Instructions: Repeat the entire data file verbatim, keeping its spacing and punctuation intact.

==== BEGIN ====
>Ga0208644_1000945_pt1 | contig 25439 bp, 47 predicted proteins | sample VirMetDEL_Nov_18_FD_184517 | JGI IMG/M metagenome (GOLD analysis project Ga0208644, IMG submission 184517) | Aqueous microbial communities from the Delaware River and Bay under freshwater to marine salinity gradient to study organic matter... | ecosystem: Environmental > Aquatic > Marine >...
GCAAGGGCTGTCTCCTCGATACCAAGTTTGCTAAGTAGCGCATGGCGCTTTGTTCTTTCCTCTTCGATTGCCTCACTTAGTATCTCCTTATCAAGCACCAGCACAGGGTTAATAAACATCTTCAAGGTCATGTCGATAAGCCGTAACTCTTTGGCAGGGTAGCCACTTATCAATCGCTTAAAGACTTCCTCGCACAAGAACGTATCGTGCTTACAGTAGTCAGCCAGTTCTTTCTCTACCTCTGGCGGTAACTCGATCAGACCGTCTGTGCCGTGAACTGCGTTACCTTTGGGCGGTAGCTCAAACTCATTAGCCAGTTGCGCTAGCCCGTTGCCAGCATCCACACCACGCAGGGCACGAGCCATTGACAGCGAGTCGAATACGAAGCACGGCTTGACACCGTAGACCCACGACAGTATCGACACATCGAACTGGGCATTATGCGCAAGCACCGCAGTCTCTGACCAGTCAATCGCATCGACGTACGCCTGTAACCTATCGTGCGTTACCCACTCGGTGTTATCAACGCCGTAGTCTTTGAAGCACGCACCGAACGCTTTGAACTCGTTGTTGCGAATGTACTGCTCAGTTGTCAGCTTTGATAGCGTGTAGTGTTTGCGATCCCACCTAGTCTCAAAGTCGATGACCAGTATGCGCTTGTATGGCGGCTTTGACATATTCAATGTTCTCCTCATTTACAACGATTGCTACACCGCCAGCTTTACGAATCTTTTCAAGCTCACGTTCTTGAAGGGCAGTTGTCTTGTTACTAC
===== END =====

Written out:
>Ga0208644_1000945_pt1 | contig 25439 bp, 47 predicted proteins | sample VirMetDEL_Nov_18_FD_184517 | JGI IMG/M metagenome (GOLD analysis project Ga0208644, IMG submission 184517) | Aqueous microbial communities from the Delaware River and Bay under freshwater to marine salinity gradient to study organic matter... | ecosystem: Environmental > Aquatic > Marine >...
GCAAGGGCTGTCTCCTCGATACCAAGTTTGCTAAGTAGCGCATGGCGCTTTGTTCTTTCCTCTTCGATTGCCTCACTTAGTATCTCCTTATCAAGCACCAGCACAGGGTTAATAAACATCTTCAAGGTCATGTCGATAAGCCGTAACTCTTTGGCAGGGTAGCCACTTATCAATCGCTTAAAGACTTCCTCGCACAAGAACGTATCGTGCTTACAGTAGTCAGCCAGTTCTTTCTCTACCTCTGGCGGTAACTCGATCAGACCGTCTGTGCCGTGAACTGCGTTACCTTTGGGCGGTAGCTCAAACTCATTAGCCAGTTGCGCTAGCCCGTTGCCAGCATCCACACCACGCAGGGCACGAGCCATTGACAGCGAGTCGAATACGAAGCACGGCTTGACACCGTAGACCCACGACAGTATCGACACATCGAACTGGGCATTATGCGCAAGCACCGCAGTCTCTGACCAGTCAATCGCATCGACGTACGCCTGTAACCTATCGTGCGTTACCCACTCGGTGTTATCAACGCCGTAGTCTTTGAAGCACGCACCGAACGCTTTGAACTCGTTGTTGCGAATGTACTGCTCAGTTGTCAGCTTTGATAGCGTGTAGTGTTTGCGATCCCACCTAGTCTCAAAGTCGATGACCAGTATGCGCTTGTATGGCGGCTTTGACATATTCAATGTTCTCCTCATTTACAACGATTGCTACACCGCCAGCTTTACGAATCTTTTCAAGCTCACGTTCTTGAAGGGCAGTTGTCTTGTTACTAC